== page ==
Shatter releases report by visiting committee on St Patrick's Institute


A report into conditions at St Patrick’s Institute for Young Offenders, Dublin, has concluded it was being run in an “efficient, fair, safe, and humanitarian” manner.

The findings of the visiting committee to the facility are in stark contrast to a report on the prison published by the Inspector of Prisons Judge Michael Reilly last year which raised serious concerns about violence from a small number of staff aimed at prisoners.

Judge Reilly outlined a bullying, fearful, degrading and intimidatory culture “where the human rights of some prisoners, including children, are being ignored or violated”.

Unannounced visits

The findings of the ministerial appointed visiting committee 2011 annual report for the institution are based on 21 unannounced visits last year.

Judge Reilly’s report was based on visits he had made since being appointed five years ago, though his investigative visits to the prison intensified in late 2010 and in the first half of 2011.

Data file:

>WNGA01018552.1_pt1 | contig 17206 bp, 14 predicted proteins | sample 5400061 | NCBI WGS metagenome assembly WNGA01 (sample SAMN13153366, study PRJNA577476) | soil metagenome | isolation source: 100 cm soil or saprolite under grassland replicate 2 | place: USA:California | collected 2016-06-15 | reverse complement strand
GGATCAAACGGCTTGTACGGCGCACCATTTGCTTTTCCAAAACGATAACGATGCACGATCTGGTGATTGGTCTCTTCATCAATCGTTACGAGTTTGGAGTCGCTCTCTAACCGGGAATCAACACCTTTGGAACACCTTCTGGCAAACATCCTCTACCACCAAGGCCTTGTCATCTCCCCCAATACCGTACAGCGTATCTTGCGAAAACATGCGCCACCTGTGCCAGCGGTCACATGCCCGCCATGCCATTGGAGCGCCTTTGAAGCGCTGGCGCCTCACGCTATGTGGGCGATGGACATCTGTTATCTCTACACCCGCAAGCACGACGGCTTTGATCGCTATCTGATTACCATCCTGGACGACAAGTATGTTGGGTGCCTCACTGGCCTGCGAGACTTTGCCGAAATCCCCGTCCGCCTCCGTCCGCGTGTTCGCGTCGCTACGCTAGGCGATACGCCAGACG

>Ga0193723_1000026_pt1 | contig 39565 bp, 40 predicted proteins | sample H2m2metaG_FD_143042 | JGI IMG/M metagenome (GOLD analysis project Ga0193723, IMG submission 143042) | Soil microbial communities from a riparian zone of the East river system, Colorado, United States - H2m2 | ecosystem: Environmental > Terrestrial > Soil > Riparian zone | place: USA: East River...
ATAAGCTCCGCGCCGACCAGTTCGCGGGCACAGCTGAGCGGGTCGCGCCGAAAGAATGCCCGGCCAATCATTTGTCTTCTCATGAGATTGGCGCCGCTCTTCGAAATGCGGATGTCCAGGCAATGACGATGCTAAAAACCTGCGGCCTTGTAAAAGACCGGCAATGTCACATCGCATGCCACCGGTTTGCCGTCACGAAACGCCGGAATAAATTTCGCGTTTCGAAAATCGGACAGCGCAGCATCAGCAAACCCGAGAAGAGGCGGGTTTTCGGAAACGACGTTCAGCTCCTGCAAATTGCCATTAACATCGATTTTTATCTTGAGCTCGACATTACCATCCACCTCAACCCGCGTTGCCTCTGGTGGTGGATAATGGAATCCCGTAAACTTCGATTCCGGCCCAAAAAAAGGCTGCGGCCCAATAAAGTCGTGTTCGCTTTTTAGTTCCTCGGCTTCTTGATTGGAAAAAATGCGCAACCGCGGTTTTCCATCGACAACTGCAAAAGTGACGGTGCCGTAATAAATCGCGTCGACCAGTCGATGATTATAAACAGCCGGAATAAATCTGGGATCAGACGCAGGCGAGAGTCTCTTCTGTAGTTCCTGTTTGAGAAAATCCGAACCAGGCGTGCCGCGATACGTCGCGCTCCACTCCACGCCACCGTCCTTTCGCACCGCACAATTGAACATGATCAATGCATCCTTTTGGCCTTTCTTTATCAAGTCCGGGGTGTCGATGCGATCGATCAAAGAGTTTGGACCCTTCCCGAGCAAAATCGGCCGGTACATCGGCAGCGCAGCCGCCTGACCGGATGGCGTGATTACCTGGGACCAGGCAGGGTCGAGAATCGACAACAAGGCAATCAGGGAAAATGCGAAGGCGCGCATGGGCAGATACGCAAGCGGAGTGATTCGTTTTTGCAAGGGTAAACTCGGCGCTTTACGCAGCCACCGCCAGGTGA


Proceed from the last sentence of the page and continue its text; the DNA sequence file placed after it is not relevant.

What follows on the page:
The visiting committee report for 2010 also gave the facility a clear bill of health.

Minister for Justice Alan Shatter had last year published all of the reports of the visiting committees for every other prison in the State.

The Irish Times reported last weekend he was refusing to publish the report for St Patrick’s because he had asked the committee to review its findings in light of Judge Reilly’s conclusions. However, Mr Shatter yesterday published the report.

Advocacy officer at the Jesuit Centre for Faith and Justice, Eoin Carroll said the reports revealed a “marked divergence” in opinion on how St Patrick’s was being run.

Social justice campaigner Fr Peter McVerry said responsibility for conditions in the prison rests from the governor and senior staff up to management in the Irish Prison Service and Mr Shatter.

Serious concerns

“The publication of the visiting committee’s report is again a reminder to us of how long it seems to take for the political and administrative authorities responsible for prison policy to respond to serious concerns regarding what goes on in our prison system.”

The significant discrepancies in the findings between the committee’s and those of Judge Reilly may undermine the visiting committee process.

In his report in St Patrick’s publish three months ago, Judge Reilly said some children and young adult prisoners described as “vulnerable” were being especially targeted in the jail.